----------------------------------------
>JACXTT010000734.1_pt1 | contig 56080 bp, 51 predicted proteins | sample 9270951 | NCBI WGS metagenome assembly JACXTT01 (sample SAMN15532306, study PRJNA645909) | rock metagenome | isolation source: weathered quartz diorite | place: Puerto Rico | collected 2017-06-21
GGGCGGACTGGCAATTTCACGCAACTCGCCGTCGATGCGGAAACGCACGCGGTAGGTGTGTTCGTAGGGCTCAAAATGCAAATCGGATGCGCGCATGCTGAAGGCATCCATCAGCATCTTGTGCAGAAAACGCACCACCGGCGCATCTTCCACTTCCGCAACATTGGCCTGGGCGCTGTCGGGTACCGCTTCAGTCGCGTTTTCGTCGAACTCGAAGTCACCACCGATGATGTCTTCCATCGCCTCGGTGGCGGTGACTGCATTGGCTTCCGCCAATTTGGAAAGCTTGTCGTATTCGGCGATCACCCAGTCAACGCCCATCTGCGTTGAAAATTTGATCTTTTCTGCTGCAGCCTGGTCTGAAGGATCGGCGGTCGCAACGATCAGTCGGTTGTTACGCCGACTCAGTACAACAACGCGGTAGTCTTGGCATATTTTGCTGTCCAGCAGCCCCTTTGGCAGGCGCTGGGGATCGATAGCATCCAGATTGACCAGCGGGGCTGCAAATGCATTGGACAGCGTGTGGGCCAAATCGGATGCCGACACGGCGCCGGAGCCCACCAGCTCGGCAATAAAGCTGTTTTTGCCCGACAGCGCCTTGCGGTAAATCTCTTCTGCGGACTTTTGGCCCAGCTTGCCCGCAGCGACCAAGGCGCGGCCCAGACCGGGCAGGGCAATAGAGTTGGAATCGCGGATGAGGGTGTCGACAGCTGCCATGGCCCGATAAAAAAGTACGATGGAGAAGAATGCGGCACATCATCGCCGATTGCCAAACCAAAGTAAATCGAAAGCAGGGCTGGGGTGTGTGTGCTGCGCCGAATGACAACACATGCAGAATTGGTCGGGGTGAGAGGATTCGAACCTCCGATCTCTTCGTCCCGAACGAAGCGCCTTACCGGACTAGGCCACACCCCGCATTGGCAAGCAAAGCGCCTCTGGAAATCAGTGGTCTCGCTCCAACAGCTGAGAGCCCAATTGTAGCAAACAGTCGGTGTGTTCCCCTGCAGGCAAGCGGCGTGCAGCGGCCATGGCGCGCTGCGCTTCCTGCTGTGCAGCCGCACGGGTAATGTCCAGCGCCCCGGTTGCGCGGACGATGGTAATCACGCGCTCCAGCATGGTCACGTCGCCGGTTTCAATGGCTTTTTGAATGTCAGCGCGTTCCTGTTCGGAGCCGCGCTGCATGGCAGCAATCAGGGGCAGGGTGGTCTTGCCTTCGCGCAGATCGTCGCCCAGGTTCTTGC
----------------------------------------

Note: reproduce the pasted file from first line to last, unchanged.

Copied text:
>JACXTT010000734.1_pt1 | contig 56080 bp, 51 predicted proteins | sample 9270951 | NCBI WGS metagenome assembly JACXTT01 (sample SAMN15532306, study PRJNA645909) | rock metagenome | isolation source: weathered quartz diorite | place: Puerto Rico | collected 2017-06-21
GGGCGGACTGGCAATTTCACGCAACTCGCCGTCGATGCGGAAACGCACGCGGTAGGTGTGTTCGTAGGGCTCAAAATGCAAATCGGATGCGCGCATGCTGAAGGCATCCATCAGCATCTTGTGCAGAAAACGCACCACCGGCGCATCTTCCACTTCCGCAACATTGGCCTGGGCGCTGTCGGGTACCGCTTCAGTCGCGTTTTCGTCGAACTCGAAGTCACCACCGATGATGTCTTCCATCGCCTCGGTGGCGGTGACTGCATTGGCTTCCGCCAATTTGGAAAGCTTGTCGTATTCGGCGATCACCCAGTCAACGCCCATCTGCGTTGAAAATTTGATCTTTTCTGCTGCAGCCTGGTCTGAAGGATCGGCGGTCGCAACGATCAGTCGGTTGTTACGCCGACTCAGTACAACAACGCGGTAGTCTTGGCATATTTTGCTGTCCAGCAGCCCCTTTGGCAGGCGCTGGGGATCGATAGCATCCAGATTGACCAGCGGGGCTGCAAATGCATTGGACAGCGTGTGGGCCAAATCGGATGCCGACACGGCGCCGGAGCCCACCAGCTCGGCAATAAAGCTGTTTTTGCCCGACAGCGCCTTGCGGTAAATCTCTTCTGCGGACTTTTGGCCCAGCTTGCCCGCAGCGACCAAGGCGCGGCCCAGACCGGGCAGGGCAATAGAGTTGGAATCGCGGATGAGGGTGTCGACAGCTGCCATGGCCCGATAAAAAAGTACGATGGAGAAGAATGCGGCACATCATCGCCGATTGCCAAACCAAAGTAAATCGAAAGCAGGGCTGGGGTGTGTGTGCTGCGCCGAATGACAACACATGCAGAATTGGTCGGGGTGAGAGGATTCGAACCTCCGATCTCTTCGTCCCGAACGAAGCGCCTTACCGGACTAGGCCACACCCCGCATTGGCAAGCAAAGCGCCTCTGGAAATCAGTGGTCTCGCTCCAACAGCTGAGAGCCCAATTGTAGCAAACAGTCGGTGTGTTCCCCTGCAGGCAAGCGGCGTGCAGCGGCCATGGCGCGCTGCGCTTCCTGCTGTGCAGCCGCACGGGTAATGTCCAGCGCCCCGGTTGCGCGGACGATGGTAATCACGCGCTCCAGCATGGTCACGTCGCCGGTTTCAATGGCTTTTTGAATGTCAGCGCGTTCCTGTTCGGAGCCGCGCTGCATGGCAGCAATCAGGGGCAGGGTGGTCTTGCCTTCGCGCAGATCGTCGCCCAGGTTCTTGC